The building has been designed to incorporate ’serviced living’. This not only changes the way people satisfy needs but also affects the structure of the building and the layout of apartments. For instance each apartment has a secure cooled service delivery area which allows them to ‘take deliveries’ at any time. Serviced living also allows for a mix of commercial and residential activity within the building.

Examples of services that are available to occupants of the building include:

  • Laundromat for centralised, efficient laundering and professional garment care (with the best quality, most efficient systems).
  • Groceries delivery service for the provisioning of fresh food, semi-prepared meals, and other consumables. Many meals are consumed and prepared communally, for instance market restaurants and restaurant delivery services have become popular.
  • Public bathing and spa facilities provide a more efficient centralised water treatment and recycling systems. The return to public bathing allows people to have a more luxurious bathing experience than they are able to do in their homes.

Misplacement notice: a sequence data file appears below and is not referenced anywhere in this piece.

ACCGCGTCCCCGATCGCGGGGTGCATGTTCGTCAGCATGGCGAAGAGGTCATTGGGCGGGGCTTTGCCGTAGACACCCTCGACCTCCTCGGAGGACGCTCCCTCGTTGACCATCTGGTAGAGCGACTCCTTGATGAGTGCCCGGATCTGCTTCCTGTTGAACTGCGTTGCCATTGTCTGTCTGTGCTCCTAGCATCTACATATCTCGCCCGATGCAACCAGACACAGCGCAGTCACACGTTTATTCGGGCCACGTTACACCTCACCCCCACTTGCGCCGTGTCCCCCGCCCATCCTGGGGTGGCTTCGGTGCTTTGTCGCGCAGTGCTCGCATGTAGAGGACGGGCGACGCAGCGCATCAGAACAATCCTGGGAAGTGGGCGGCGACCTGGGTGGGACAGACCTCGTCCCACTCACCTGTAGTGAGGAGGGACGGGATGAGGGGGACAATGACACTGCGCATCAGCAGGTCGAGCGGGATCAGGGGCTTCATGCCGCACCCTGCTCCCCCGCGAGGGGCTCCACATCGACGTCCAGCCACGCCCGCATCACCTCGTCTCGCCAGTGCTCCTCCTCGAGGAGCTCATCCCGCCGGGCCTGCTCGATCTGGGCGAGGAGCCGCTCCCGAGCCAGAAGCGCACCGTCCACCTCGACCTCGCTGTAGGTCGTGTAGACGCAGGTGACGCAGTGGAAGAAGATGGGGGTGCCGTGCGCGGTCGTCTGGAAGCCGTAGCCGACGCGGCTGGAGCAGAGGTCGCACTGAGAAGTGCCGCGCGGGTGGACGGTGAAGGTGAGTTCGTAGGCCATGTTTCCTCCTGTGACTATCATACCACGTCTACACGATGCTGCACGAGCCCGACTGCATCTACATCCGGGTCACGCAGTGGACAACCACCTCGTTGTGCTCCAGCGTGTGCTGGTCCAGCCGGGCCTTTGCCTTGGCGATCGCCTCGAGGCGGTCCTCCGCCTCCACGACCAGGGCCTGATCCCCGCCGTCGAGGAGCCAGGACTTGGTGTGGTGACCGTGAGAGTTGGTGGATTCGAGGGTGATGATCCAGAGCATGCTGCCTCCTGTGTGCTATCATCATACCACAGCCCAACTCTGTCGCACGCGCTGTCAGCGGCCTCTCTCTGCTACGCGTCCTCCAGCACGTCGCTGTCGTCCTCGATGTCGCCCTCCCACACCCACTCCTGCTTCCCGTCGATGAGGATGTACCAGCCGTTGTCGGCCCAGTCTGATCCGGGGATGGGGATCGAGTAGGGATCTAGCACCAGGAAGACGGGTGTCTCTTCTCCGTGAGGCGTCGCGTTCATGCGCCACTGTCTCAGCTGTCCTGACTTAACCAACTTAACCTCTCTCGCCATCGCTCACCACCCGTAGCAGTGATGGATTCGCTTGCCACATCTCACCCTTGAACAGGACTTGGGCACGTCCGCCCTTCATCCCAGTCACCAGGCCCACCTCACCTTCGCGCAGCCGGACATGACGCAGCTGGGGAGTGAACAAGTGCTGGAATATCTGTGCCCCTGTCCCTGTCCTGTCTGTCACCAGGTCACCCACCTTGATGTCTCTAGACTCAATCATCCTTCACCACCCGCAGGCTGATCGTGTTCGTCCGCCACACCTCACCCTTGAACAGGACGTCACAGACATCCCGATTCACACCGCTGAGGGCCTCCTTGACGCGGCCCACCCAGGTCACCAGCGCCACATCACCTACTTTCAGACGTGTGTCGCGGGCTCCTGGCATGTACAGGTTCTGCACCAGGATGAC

• Whitegoods and household equipment providers service the apartments, leasing intelligent domestic appliances. Companies maintain and replace these through servicing contracts.
  • Furniture and art services that allow for flexibility and choice in how residents decorate their homes.
  • Public offices and conferencing rooms allowing for decentralised working, suiting the more flexible work patterns that are now commonplace.
  • Fitness and health systems are personally managed, intelligent systems communicate fitness, diet and basic health

The great cost of transformations for buildings such as these was met in a range of ways and with a range of successes. In some cases changes were more minor and successful, in others inhabitants managed to bear exceptional costs of outdated building systems. The great successes were mostly from existing body corporate that innovated in both their technical solutions and the financial models to fund the redesigns. These groups saw surprisingly rapid payback for their efforts.